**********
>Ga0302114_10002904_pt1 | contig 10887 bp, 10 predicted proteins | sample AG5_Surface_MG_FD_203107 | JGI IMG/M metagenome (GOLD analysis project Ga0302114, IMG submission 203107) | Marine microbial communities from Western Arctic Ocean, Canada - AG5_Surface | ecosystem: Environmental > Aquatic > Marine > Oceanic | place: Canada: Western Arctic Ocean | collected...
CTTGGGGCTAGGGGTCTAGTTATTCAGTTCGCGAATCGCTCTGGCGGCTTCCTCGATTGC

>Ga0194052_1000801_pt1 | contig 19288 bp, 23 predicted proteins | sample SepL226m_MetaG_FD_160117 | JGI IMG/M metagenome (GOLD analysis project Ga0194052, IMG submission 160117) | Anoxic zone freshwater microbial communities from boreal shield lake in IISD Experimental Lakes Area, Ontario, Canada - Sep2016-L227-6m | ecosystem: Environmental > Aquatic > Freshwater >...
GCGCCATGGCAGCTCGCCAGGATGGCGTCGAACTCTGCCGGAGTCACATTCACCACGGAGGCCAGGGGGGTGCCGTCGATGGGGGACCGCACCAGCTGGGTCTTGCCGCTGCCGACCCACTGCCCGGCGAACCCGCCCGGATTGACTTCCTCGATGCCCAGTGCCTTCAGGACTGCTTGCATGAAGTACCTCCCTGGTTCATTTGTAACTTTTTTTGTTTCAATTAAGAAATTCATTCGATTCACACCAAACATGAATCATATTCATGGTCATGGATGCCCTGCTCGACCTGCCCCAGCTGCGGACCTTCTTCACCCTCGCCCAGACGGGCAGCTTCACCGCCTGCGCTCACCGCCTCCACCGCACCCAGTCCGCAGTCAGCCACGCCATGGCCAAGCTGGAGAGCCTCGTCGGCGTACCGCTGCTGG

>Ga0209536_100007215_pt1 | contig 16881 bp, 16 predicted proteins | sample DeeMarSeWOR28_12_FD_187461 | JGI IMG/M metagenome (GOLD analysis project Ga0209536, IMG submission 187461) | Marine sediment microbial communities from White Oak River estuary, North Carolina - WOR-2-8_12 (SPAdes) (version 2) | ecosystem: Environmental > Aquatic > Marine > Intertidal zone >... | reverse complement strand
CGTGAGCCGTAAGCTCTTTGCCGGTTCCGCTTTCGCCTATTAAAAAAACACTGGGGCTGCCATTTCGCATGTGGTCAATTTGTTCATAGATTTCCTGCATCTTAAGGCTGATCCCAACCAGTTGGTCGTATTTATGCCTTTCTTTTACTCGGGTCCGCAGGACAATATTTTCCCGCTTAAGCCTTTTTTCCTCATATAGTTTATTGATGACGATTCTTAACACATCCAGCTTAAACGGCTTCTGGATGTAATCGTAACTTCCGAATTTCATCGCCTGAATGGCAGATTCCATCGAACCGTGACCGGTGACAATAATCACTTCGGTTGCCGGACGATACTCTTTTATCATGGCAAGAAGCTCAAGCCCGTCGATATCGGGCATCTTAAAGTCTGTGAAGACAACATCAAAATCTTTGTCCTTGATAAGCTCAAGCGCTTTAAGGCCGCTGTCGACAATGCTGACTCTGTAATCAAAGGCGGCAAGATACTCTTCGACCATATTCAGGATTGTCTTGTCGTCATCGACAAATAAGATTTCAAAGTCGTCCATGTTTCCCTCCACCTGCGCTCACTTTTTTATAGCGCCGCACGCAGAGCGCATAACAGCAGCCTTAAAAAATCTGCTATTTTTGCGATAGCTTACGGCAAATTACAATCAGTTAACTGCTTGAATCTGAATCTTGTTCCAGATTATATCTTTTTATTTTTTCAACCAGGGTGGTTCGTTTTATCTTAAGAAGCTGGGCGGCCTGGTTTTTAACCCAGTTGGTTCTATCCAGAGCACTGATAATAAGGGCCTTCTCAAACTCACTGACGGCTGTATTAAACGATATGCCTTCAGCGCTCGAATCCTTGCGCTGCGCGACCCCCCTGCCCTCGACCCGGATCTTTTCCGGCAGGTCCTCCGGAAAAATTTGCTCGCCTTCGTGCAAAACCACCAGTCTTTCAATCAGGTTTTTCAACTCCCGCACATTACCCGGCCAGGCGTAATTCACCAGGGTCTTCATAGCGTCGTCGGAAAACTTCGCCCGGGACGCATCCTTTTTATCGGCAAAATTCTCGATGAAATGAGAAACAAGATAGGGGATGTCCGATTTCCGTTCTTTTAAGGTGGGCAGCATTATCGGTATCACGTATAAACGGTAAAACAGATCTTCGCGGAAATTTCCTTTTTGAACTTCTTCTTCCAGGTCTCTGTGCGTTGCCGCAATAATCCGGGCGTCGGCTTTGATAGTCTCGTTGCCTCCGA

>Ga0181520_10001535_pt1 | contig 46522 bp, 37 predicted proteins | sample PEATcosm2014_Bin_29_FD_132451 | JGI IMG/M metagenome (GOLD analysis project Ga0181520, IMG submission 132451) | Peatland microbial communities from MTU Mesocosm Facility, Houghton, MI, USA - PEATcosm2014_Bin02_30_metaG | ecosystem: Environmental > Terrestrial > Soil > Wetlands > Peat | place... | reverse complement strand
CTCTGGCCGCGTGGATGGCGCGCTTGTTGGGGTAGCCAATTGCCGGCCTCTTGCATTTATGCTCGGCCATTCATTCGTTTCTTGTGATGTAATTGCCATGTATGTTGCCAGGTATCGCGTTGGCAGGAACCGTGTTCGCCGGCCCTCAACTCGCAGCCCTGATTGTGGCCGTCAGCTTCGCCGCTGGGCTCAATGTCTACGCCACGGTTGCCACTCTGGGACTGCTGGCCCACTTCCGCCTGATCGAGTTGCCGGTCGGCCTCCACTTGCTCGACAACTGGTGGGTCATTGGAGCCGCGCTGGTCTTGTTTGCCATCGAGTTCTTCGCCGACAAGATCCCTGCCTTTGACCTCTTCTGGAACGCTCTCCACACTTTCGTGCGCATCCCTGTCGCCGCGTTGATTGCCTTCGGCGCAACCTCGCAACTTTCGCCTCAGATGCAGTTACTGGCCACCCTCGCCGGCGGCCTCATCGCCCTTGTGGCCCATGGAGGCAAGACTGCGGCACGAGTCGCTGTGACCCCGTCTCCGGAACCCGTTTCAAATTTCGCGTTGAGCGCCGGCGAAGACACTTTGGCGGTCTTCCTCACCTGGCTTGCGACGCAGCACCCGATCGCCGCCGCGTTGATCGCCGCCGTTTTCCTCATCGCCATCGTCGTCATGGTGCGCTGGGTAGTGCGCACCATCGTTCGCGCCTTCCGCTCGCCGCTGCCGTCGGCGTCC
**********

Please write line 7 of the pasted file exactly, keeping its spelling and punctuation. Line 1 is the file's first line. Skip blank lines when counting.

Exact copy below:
>Ga0181520_10001535_pt1 | contig 46522 bp, 37 predicted proteins | sample PEATcosm2014_Bin_29_FD_132451 | JGI IMG/M metagenome (GOLD analysis project Ga0181520, IMG submission 132451) | Peatland microbial communities from MTU Mesocosm Facility, Houghton, MI, USA - PEATcosm2014_Bin02_30_metaG | ecosystem: Environmental > Terrestrial > Soil > Wetlands > Peat | place... | reverse complement strand